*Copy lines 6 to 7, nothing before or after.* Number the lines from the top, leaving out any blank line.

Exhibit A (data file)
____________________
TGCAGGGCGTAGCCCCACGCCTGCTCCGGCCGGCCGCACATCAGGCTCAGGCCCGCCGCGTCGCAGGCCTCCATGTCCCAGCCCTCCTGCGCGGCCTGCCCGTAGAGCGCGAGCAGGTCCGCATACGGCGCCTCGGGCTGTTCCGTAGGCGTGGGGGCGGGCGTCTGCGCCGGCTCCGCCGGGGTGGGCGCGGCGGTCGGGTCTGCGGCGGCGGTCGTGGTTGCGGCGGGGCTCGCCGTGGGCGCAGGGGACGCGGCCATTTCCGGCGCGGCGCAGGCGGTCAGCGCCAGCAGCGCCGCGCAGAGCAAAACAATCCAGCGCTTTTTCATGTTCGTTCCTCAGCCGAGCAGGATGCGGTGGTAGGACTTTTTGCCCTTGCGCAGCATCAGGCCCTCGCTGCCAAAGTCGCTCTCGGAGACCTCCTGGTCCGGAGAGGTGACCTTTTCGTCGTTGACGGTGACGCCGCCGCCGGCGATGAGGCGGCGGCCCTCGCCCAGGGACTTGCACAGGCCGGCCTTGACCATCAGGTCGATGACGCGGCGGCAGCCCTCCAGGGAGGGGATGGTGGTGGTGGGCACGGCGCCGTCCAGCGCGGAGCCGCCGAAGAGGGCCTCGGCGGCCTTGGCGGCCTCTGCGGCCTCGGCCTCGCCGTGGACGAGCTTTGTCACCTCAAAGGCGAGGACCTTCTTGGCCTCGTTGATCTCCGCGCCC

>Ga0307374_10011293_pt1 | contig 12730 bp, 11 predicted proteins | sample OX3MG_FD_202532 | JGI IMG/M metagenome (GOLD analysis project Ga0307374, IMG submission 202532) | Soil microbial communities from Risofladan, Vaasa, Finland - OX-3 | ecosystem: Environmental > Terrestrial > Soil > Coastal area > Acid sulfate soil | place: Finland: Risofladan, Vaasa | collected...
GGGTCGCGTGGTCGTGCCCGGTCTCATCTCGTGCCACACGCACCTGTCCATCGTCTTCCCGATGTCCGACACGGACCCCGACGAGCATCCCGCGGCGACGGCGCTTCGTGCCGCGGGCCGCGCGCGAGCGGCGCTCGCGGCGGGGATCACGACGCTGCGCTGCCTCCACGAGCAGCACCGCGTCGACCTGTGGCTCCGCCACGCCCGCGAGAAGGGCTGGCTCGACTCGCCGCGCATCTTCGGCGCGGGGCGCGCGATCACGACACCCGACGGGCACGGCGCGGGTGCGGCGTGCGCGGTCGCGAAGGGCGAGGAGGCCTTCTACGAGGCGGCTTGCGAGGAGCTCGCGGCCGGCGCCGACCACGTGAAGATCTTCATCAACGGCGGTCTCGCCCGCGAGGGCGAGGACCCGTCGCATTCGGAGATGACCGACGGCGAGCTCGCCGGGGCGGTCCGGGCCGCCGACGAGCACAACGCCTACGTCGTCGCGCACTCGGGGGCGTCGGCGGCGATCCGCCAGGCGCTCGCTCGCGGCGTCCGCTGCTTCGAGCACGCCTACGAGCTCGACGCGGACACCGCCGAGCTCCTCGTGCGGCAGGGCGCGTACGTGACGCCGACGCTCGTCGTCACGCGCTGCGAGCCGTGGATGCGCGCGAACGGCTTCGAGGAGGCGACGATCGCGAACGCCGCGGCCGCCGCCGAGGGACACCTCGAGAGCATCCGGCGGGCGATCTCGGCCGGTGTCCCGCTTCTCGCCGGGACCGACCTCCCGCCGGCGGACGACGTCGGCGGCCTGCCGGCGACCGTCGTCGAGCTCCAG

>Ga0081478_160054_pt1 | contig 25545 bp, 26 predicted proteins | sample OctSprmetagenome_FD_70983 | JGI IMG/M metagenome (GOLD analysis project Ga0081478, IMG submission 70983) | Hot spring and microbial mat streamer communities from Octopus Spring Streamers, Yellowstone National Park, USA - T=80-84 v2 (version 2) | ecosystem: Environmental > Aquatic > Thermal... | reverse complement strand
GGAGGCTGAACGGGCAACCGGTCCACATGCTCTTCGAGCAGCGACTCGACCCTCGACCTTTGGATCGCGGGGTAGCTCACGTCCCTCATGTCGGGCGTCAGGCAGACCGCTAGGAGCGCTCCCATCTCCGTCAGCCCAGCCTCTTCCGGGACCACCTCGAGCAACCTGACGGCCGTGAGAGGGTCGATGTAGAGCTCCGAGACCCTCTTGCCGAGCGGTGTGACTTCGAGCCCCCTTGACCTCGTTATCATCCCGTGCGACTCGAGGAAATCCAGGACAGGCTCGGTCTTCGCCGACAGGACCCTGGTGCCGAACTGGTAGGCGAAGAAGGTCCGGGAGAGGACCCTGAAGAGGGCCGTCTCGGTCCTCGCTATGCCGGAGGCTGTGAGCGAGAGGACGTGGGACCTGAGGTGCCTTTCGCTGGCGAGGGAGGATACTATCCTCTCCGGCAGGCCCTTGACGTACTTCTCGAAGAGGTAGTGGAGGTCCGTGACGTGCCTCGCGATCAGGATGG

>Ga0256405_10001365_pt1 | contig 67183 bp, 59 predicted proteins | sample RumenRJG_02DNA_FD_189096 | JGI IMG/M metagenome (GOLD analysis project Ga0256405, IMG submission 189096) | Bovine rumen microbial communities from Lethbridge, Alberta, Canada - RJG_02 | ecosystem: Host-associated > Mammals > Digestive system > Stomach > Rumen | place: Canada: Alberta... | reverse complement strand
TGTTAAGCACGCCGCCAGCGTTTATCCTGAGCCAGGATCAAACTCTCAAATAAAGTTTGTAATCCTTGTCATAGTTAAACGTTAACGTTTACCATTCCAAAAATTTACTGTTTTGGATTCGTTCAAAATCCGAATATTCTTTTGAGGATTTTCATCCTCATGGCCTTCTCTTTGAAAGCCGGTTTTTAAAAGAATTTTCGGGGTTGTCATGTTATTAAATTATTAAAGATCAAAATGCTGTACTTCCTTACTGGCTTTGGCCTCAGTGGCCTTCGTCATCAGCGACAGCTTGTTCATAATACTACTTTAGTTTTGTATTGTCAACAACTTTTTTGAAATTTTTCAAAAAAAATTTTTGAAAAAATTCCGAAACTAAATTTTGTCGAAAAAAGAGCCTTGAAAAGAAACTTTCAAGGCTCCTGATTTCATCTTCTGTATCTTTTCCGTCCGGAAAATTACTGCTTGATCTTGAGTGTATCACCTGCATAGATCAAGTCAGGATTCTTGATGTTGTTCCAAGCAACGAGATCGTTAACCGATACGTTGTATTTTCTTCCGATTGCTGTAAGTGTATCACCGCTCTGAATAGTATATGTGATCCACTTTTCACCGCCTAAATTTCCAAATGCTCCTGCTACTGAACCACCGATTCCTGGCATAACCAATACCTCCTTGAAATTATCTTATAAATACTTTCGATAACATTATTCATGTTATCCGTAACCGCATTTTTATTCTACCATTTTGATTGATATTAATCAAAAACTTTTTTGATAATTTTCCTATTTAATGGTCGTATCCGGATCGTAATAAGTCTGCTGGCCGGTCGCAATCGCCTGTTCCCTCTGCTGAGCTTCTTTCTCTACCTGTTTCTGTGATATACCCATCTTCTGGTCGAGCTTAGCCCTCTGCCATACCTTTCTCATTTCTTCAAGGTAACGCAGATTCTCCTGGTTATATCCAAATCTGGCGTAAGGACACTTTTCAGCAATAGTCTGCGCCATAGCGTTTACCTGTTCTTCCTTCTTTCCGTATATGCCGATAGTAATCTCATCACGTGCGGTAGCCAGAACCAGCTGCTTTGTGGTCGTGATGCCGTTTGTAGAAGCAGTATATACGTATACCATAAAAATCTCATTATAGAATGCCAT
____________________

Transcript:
>Ga0256405_10001365_pt1 | contig 67183 bp, 59 predicted proteins | sample RumenRJG_02DNA_FD_189096 | JGI IMG/M metagenome (GOLD analysis project Ga0256405, IMG submission 189096) | Bovine rumen microbial communities from Lethbridge, Alberta, Canada - RJG_02 | ecosystem: Host-associated > Mammals > Digestive system > Stomach > Rumen | place: Canada: Alberta... | reverse complement strand
TGTTAAGCACGCCGCCAGCGTTTATCCTGAGCCAGGATCAAACTCTCAAATAAAGTTTGTAATCCTTGTCATAGTTAAACGTTAACGTTTACCATTCCAAAAATTTACTGTTTTGGATTCGTTCAAAATCCGAATATTCTTTTGAGGATTTTCATCCTCATGGCCTTCTCTTTGAAAGCCGGTTTTTAAAAGAATTTTCGGGGTTGTCATGTTATTAAATTATTAAAGATCAAAATGCTGTACTTCCTTACTGGCTTTGGCCTCAGTGGCCTTCGTCATCAGCGACAGCTTGTTCATAATACTACTTTAGTTTTGTATTGTCAACAACTTTTTTGAAATTTTTCAAAAAAAATTTTTGAAAAAATTCCGAAACTAAATTTTGTCGAAAAAAGAGCCTTGAAAAGAAACTTTCAAGGCTCCTGATTTCATCTTCTGTATCTTTTCCGTCCGGAAAATTACTGCTTGATCTTGAGTGTATCACCTGCATAGATCAAGTCAGGATTCTTGATGTTGTTCCAAGCAACGAGATCGTTAACCGATACGTTGTATTTTCTTCCGATTGCTGTAAGTGTATCACCGCTCTGAATAGTATATGTGATCCACTTTTCACCGCCTAAATTTCCAAATGCTCCTGCTACTGAACCACCGATTCCTGGCATAACCAATACCTCCTTGAAATTATCTTATAAATACTTTCGATAACATTATTCATGTTATCCGTAACCGCATTTTTATTCTACCATTTTGATTGATATTAATCAAAAACTTTTTTGATAATTTTCCTATTTAATGGTCGTATCCGGATCGTAATAAGTCTGCTGGCCGGTCGCAATCGCCTGTTCCCTCTGCTGAGCTTCTTTCTCTACCTGTTTCTGTGATATACCCATCTTCTGGTCGAGCTTAGCCCTCTGCCATACCTTTCTCATTTCTTCAAGGTAACGCAGATTCTCCTGGTTATATCCAAATCTGGCGTAAGGACACTTTTCAGCAATAGTCTGCGCCATAGCGTTTACCTGTTCTTCCTTCTTTCCGTATATGCCGATAGTAATCTCATCACGTGCGGTAGCCAGAACCAGCTGCTTTGTGGTCGTGATGCCGTTTGTAGAAGCAGTATATACGTATACCATAAAAATCTCATTATAGAATGCCAT